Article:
Hummingbirds in Flight
Hummingbirds in Flight…Painting the Magic.
Welcome to Summer on the 20th and Happy Fathers Day on the 19th!
One of my favorite things about summer is the Hummingbirds. Do you have several feeders
and love to sit and enjoy their antics? I do.
I create a new hummingbird painting every year and this one is dedicated to their flight.
Did you know that Hummingbirds have far more unique flight abilities than any other bird,
and are able to fly not only forward, but also backward, sideways and straight up.
They can hover extensively and can even do aerobatics such as backward somersaults
as they dart among flowers.
To paint them well, first you must gather some research.
I take my own photos but the internet is a great place to find inspiration.
Flowers for your composition are easy to find. I took this photo at a grocery store.
The first step is to create your drawing. You are welcome to print this out and copy it
so you can follow along with todays lesson.
With watercolor I always paint my light colors first.
Darker colors will run along the edge when a lighter wash is placed next to them.
Painting light first helps keep your washes crisp.
To my light background I added some splatters and salt for texture.
Creating you palette in advance helps you match your colors evenly as you paint your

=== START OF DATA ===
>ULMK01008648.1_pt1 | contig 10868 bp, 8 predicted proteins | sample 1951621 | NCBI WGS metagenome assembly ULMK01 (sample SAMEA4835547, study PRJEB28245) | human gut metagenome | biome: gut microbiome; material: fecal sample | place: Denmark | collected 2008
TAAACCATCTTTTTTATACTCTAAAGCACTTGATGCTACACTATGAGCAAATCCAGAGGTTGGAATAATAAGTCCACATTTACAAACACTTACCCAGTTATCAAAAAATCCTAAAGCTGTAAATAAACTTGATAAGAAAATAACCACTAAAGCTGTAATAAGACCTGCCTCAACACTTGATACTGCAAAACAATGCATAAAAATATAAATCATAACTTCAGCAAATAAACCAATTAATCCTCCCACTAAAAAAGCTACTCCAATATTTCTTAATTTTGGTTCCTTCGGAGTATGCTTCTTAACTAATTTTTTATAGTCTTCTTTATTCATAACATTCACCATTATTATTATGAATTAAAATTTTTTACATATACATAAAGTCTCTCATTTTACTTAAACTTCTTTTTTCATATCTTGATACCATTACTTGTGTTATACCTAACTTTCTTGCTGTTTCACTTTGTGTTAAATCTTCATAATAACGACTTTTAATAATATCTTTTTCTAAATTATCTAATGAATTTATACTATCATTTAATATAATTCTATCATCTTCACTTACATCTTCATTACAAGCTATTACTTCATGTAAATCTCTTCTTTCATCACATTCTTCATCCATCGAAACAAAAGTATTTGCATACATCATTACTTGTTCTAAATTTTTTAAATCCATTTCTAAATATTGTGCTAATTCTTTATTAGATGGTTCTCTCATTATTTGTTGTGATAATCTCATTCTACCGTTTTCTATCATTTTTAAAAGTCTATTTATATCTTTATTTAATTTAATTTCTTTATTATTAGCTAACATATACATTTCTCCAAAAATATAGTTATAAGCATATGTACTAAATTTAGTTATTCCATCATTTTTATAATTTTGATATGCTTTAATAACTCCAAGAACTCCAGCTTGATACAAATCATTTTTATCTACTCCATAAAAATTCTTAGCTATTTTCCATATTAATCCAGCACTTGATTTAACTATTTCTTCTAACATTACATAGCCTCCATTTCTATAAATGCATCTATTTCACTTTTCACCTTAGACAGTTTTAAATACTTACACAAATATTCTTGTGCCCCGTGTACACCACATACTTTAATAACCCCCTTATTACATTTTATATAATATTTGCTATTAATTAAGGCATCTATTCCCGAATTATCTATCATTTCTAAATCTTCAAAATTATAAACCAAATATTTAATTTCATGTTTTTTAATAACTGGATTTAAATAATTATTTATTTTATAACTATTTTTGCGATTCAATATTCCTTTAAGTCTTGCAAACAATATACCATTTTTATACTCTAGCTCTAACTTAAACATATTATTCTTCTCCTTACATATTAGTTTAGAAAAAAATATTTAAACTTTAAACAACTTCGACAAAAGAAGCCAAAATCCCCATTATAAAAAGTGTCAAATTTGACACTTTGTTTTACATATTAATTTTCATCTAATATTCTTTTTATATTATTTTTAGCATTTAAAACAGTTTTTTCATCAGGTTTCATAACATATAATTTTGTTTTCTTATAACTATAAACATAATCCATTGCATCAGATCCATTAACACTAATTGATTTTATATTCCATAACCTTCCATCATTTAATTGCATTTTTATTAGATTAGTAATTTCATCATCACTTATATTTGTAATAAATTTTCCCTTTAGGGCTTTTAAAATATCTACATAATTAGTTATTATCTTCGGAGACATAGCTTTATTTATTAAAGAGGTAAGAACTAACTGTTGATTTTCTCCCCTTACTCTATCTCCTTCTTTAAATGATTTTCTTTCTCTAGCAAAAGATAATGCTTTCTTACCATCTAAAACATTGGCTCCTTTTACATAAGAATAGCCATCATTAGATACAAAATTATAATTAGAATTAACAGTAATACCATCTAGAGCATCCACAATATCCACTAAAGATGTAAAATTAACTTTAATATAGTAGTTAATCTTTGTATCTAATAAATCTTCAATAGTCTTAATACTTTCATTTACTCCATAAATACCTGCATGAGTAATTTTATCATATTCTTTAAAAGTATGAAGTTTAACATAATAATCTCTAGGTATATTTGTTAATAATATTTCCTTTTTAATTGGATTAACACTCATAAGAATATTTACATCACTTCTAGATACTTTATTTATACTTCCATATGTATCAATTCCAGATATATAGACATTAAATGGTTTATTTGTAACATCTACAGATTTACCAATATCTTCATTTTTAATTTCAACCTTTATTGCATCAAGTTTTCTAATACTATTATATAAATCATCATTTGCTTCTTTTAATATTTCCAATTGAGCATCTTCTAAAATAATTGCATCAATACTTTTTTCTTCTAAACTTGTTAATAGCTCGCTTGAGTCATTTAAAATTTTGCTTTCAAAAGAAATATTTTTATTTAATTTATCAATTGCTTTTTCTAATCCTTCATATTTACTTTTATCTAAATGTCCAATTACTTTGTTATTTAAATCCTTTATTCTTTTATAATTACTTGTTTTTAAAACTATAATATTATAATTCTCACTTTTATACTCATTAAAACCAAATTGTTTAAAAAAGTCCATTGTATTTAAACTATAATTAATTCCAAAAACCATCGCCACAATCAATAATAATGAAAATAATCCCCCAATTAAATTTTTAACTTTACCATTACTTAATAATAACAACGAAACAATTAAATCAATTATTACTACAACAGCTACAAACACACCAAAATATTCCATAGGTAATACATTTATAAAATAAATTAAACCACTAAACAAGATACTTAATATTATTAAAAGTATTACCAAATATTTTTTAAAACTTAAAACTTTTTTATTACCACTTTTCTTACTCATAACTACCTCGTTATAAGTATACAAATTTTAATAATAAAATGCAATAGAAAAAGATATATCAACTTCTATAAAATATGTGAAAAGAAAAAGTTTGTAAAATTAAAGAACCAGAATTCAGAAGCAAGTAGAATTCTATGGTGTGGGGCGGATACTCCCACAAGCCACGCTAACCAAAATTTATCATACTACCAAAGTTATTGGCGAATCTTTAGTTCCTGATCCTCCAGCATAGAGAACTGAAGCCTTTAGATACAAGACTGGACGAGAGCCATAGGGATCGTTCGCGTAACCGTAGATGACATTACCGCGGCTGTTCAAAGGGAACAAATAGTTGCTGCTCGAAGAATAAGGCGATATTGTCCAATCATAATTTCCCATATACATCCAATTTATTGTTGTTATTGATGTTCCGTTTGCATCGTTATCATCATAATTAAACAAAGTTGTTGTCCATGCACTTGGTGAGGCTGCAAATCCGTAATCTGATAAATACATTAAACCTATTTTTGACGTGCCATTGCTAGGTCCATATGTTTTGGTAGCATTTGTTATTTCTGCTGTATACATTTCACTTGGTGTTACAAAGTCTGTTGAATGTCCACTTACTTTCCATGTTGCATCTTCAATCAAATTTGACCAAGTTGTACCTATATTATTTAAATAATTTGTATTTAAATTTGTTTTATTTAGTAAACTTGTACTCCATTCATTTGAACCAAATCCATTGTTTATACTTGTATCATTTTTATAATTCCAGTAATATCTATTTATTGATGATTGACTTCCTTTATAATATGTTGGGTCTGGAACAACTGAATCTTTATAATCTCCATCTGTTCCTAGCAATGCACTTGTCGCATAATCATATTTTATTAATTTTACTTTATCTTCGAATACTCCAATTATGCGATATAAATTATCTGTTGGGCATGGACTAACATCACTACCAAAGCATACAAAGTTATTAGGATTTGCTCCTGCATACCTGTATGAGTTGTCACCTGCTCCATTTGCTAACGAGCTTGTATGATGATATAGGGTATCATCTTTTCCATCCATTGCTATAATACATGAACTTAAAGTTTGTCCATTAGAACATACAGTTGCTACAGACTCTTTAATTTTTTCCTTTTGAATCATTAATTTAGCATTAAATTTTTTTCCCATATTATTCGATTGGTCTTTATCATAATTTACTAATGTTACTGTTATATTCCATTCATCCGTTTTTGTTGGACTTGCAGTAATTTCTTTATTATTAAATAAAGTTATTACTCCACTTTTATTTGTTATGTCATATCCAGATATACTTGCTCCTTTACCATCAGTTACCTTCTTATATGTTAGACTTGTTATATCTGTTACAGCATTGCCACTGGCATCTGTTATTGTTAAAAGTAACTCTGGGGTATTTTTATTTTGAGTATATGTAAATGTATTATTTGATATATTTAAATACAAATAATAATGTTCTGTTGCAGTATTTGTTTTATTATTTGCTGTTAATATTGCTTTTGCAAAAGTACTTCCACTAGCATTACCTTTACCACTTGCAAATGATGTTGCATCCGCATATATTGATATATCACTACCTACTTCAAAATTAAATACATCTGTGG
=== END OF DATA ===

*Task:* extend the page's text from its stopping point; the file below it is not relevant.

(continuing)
I will paint all of the pinks, purples and reds first.
Each area is painted separately and allowed to dry.
Green is used near the base of the petals.
Using the opposite color in a flower petal is a great trick to use to
make shimmer and contrast.
I use pink in the hummingbirds as well for “Repetition with Variation”.
When the pinks, purples, and reds are complete I move on to the stars of this show…
First I paint some very thin washes to create the illusion of flight.
I panted over the lines but I know that the soon to come darker washes
will hide the mistake.
I use greens, lavenders and brown purples for the wings. Each feather is painted separately.
I am using a very light peach in the center of the feather and moving to darker shades
at either end of the shape.
The white shapes for high light in the eyes is the unpainted white of thepaper.
A little light brown is used in the iris and curved to give the eye roundness.